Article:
A few words on consumerism and the arts.
I am lacking in enthusiasm for anything at the moment. We live in dull times. I know the occasional firework display from our American cousins make it seem that these are exciting times but I beg to differ. There is very little to get excited about. Technology continues to reinvent the wheel whilst the media conspire to persuade us that we need this gadget and that thingamabob in order to remain at the cutting edge. Progress in the world of breakfast devices is to be admired by everyone. A kettle that allows you to see the water boiling. A kettle that changes colour when the water has boiled. A kettle that filters out the microscopic nastiness that the water companies should be removing but seem to neglect to do. Unless of course these tiny threats are not real in the first place. A kettle that incorporates all three and does a triple back flip whilst reading out your stars from the daily rag is on my virtual as-soon-as-it-hits-the-shops-I-am-having-one list. I can’t wait. That will be an exciting day. I could raise some enthusiasm for that.
As my very ordinary kettle boils for the fifth time with no sign of a cup or tea bag threatening to get in the way of a sixth successive boil, I wonder where this all began? As a child, I distinctly remember that we mended things and made do. Objects were replaced when they were beyond any use to anyone and even then, the decrepit item was often filled with dirt and entered the afterlife as a tasteless garden ornament. A receptacle for pansies, geraniums and tab ends.
Stick thin, orange skinned women change electrical goods when they redecorate. Working items are cleared out when a new advance makes itself available. How did you cope before the addition of a muffin warmer? As cretinous as you seem, you are not entirely to blame. Goods are poorly made. If it refuses to toast another sandwich-stuffed to the hilt with cheese and beans that reach an inedible temperature- within a year of purchase, simply buy another one. Our ‘white goods’ are expected to fail. You love the thrill of the chase; an excuse to enter the blandland of the retail park. The choice is not actually that huge. You think it is. You think we live in times of consumer power and more choices than previous generations ever had.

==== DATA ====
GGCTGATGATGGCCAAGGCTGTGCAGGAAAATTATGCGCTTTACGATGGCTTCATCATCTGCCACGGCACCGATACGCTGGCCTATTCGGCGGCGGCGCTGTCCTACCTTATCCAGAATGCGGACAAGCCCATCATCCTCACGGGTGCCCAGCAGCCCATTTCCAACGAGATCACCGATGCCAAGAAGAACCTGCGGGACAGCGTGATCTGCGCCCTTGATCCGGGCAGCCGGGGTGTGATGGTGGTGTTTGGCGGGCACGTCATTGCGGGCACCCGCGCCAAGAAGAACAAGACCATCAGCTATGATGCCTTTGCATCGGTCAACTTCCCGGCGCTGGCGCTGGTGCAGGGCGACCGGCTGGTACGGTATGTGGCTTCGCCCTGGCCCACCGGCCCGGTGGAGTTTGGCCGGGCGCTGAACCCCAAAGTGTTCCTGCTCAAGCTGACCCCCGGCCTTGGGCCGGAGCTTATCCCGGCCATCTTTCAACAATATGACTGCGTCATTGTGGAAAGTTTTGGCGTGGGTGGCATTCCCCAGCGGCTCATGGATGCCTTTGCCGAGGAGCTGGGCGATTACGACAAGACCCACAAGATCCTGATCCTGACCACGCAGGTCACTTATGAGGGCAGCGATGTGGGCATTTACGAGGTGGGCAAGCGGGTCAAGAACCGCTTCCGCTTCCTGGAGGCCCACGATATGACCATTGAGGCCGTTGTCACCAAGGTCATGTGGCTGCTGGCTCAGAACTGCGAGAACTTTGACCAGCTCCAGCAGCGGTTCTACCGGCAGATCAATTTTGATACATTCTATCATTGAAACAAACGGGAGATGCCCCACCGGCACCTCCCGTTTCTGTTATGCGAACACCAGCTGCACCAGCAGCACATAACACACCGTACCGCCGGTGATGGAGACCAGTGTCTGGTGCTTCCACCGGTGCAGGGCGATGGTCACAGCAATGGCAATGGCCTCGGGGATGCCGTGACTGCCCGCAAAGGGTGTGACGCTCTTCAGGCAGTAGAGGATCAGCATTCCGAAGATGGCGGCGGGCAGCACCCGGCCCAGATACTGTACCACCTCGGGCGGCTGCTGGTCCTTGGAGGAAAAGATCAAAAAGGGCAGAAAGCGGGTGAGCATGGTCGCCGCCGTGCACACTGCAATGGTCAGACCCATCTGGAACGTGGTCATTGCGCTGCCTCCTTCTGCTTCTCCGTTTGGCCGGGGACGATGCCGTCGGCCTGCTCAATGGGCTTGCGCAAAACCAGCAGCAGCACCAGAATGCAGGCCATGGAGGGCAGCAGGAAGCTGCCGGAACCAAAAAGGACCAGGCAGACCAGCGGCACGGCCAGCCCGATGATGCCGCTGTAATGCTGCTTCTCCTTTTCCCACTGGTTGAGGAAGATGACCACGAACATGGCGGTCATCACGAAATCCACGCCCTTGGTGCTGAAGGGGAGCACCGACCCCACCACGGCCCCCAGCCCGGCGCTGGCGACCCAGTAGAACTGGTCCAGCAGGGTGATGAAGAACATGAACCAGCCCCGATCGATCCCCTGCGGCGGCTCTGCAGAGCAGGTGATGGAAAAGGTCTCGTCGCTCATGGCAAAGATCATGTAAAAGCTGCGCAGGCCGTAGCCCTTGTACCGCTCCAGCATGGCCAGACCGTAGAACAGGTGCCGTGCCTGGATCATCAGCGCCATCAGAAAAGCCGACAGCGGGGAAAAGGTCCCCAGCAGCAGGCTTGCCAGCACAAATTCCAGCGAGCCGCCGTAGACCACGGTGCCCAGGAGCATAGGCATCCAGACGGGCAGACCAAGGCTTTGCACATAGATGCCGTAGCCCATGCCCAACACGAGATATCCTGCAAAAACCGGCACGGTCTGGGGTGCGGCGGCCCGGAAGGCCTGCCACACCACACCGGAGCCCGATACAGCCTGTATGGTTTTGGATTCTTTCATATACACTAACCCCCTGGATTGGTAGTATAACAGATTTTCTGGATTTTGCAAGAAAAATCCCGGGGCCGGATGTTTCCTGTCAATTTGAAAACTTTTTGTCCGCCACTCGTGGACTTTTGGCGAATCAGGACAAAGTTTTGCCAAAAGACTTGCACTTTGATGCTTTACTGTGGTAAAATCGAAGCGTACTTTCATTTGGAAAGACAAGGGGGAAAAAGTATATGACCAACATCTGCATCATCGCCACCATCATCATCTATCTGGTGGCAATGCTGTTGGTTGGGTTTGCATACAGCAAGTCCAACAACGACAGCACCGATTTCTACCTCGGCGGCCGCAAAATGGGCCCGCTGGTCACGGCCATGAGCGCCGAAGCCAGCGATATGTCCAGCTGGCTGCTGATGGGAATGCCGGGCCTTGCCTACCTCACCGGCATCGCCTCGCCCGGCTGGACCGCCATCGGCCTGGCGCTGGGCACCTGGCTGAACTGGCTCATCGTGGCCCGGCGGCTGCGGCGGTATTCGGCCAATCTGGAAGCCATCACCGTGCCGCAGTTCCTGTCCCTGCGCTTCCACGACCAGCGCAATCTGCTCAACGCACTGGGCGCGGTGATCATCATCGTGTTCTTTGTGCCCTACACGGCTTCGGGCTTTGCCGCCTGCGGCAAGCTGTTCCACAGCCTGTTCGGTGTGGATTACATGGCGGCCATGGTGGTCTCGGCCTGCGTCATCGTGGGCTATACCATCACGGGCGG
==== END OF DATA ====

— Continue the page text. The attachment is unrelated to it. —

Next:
Wander along to the retail park and count the shops offering electrical goods. Three at the most; two ‘white goods’ stores and a national catalogue chain. Each one offers a very similar range, the only difference being the price. Some goods are cheap, some boast more applications and the price rises and a few are top of the range. Fuck me, Designer. Masturbate over the named brand or even better-a celebrity endorsement. Trust Nike or Mary-Kate and Ashley to make better toast, sexier toast. Loaded with butter that oozes and drips suggestively, turning a mundane ritual into an experience. Chrome and stream lined, horny.
What has this to do with culture, the high arts or with any sense of refinement? It is a perfect analogy for modern culture. It typifies the slump in craft, the loss of wonder at invention and true progression. Stack it high and sell it cheap. If it has mass appeal it must be good. Starbucks culture. Why make use of the talent of an artist to make a unique piece of work and affect his practice in a positive way when a mass produced print will do? It is a popularity contest where everyone, except decency, wins.
The artist as a ‘white good’; the artist that feels pain, the artist that denies feeling anything, the slacker artist, the artist that experiences so many layers of hurt that the resulting work is too precious to be sold. The art student with inbuilt obsolescence; a bright flame that will burn fiercely for such a short time before becoming yet another lump of charcoal, forever at the edge of the fire.
The Chasers and the Players; artists that respond to the brief given by funding bodies. People who tailor their angst to suit. A pallid body of nothing-work carefully constructed over a long time to give maximum impact when described by curator-friend in florid prose and cross-cross referenced to luminaries of the past. All work and no play, makes Jane a dull but well financed artist. This is regional art. Stoked by the well meaning but clueless.